8. 8. 1/7/2013 Grape Soda Lupine – Lupinus excubitus var. hallii Grape Soda Lupine – Lupinus excubitus var. hallii  Fairly limited range: Catalina Island, Palos Verdes, Santa Monica Mtns, San Gabriels and into Baja  Harvey Monroe Hall (1874-1932)  Author (1902) of A Botanical Survey of San Jacinto Mountain  A collector of plants in the Mt. Pinos region in 1905 and on Santa Cruz Island in 1908.  Wrote a Flora of Yosemite (1912)  In charge of the University of California Herbarium at Berkeley http://ucjeps.berkeley.edu/cgi-bin/get_JM_treatment.pl?3691,4023,4065,4068 (1902- ).  After a trip to Europe in 1929 to study natural reserves, he proposed the creation of "Natural Areas," and specifically the White Mountains and Harvey Monroe Hall research areas near Yosemite National Parkhttp://www.laspilitas.com/nature-of-california/plants/lupinus-excubitus © Project SOUND © Project SOUND Grape Soda Lupine: sometimes silvery Grape Soda Lupine in local foothills  Size: a bit smaller than other local bush lupines  Gravelly and sandy  2-3 ft tall 2-3 ft wide places   Growth form:  Chaparral &  Typical sub-shrub local lupine Sagebrush scrub  Mounded to slightly sprawling to 4500’ http://www.laspilitas.com/nature-of-california/plants/lupinus-excubitus  Foliage:  Often on banks &  Mostly quite low/basal hillsides  Evergreen; silvery green, with velvety hairs http://www.timetotrack.com/jay/socal/lupinex2.htm  Quite attractive  Roots: like all lupines, has a taproot that resents disturbance © Project SOUND © Project SOUND 8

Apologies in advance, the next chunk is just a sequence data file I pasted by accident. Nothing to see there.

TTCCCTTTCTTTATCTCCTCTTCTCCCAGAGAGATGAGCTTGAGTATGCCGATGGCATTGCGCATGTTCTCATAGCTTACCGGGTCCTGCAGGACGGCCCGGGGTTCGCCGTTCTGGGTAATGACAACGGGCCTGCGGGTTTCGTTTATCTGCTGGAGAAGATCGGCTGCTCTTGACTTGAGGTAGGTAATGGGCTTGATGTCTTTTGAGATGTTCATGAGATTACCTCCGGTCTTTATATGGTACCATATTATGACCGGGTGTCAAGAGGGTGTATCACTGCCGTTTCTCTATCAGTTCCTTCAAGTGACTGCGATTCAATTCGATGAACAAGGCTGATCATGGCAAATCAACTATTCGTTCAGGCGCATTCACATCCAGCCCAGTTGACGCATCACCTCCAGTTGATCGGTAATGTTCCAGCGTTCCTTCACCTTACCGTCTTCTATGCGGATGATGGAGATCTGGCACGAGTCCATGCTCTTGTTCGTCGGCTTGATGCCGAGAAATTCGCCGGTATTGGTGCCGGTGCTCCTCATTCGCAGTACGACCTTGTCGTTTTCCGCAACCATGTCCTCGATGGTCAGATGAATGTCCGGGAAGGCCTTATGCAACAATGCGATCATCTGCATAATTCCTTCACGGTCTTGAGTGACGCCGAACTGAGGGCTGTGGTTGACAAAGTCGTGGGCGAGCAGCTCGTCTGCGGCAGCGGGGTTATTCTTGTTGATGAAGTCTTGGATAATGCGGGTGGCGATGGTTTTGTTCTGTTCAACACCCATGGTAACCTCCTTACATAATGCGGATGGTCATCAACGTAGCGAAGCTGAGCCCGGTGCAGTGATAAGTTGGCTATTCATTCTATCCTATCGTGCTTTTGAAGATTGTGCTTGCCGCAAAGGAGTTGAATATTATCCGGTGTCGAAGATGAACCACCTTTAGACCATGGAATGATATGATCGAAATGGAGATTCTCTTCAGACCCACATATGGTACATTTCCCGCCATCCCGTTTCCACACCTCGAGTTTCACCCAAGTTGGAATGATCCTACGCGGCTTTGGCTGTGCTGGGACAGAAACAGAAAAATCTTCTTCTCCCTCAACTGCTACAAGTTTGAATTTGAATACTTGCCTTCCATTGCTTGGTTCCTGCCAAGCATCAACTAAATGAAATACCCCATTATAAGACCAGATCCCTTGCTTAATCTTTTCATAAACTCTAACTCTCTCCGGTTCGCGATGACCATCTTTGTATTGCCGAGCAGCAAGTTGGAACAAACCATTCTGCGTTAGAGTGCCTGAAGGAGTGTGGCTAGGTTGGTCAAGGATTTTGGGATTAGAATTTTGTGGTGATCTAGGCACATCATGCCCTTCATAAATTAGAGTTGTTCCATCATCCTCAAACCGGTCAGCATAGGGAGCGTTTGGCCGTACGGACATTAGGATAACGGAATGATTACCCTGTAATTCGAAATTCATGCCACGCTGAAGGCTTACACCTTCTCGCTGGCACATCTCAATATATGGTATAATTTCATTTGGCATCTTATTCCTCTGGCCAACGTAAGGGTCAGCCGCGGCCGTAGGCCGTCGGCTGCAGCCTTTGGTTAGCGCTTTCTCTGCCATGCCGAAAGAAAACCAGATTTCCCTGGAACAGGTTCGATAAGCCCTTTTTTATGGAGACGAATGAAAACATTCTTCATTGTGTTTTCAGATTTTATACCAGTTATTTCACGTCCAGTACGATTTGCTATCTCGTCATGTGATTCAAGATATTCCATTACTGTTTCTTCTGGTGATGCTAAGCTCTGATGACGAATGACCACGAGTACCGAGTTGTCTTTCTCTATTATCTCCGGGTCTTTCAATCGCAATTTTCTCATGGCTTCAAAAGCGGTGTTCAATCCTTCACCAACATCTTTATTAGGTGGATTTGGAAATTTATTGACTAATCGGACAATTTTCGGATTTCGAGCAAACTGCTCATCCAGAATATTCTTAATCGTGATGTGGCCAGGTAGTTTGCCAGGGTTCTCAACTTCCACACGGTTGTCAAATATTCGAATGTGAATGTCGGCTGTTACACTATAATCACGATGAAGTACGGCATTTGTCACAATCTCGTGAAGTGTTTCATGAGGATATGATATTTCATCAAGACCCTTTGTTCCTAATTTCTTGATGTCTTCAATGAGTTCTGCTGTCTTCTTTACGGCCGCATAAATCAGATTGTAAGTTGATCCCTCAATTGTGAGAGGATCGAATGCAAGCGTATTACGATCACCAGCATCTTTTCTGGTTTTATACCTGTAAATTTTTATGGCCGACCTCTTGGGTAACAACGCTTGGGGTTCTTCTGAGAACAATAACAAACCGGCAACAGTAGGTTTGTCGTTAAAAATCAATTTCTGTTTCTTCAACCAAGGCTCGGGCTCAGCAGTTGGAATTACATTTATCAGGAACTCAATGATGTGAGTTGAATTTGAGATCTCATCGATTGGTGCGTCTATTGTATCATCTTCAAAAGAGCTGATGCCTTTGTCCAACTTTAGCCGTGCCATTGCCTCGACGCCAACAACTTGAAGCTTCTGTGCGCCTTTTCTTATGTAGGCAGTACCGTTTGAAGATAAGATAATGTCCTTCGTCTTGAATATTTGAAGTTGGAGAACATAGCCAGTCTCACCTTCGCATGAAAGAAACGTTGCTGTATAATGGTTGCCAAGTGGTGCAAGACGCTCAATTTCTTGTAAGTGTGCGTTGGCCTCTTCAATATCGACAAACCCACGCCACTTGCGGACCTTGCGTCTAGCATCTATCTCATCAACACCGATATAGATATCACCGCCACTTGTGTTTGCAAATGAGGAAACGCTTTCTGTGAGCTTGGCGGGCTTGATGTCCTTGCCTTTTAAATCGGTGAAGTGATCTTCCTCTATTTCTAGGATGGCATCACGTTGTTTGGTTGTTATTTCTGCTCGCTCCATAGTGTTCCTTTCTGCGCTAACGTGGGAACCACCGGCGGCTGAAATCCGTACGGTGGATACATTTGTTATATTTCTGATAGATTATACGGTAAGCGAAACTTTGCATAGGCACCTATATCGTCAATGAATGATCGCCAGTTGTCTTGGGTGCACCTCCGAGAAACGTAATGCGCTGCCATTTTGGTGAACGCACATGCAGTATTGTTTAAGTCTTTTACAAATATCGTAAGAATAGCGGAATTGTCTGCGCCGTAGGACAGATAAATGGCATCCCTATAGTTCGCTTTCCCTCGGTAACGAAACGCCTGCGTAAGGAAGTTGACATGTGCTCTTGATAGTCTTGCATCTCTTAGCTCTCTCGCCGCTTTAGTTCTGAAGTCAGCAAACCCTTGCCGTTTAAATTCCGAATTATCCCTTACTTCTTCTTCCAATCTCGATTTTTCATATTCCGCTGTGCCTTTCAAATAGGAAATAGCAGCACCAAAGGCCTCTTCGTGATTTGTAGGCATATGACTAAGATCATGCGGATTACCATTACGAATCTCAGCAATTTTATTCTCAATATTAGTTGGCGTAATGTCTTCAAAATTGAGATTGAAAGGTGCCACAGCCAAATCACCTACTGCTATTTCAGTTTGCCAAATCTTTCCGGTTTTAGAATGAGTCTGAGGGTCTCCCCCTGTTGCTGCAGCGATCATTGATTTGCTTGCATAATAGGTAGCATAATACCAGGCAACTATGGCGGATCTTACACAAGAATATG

9. 9. 1/7/2013 Local lupines – not always Grape Soda Lupine has lovely flowers so silvery  Blooms:  Silvery plants are  Mid/late spring at higher elevations often larger and  Probably Mar-May in greener with more western L.A. Co. water & shade  Flowers:  Similar in color & size to Dune Lupine  Range from silvery violet to light magenta-violet  Scented – reminiscent of grape soda  Attract bees, butterflies, even moths & humans! http://www.laspilitas.com/nature-of-california/plants/lupinus-excubitushttp://www.coestatepark.com/lupinus_albifrons_gp.htm http://www.csuchico.edu/bccer/Ecosystem/FloraFauna/pics/Flora/Lupinus_albifrons.JPG © Project SOUND © Project SOUND Lupines are Collecting lupine seeds – several approaches master catapultists  In general, Mother Nature likes to  The nylon stocking spread genes around – locate genetically similar offspring away technique from parent plant  The paper bag technique  This also keeps the new plants from competing for light, water & nutrients with the parent plant  Lupines literally ‘fling’ their dried seeds away from the parent plant:  Drying pods under mechanical stress  When they reach a certain dryness they fail - dramatically  The large seeds are then further carried by water or by small animals that may cache them http://www.library.uiuc.edu/vex/toxic/lupine/lupine.htm © Project SOUND © Project SOUND http://www.kidsgardening.com/growingideas/PROJECTS/aug04/pg1.html 9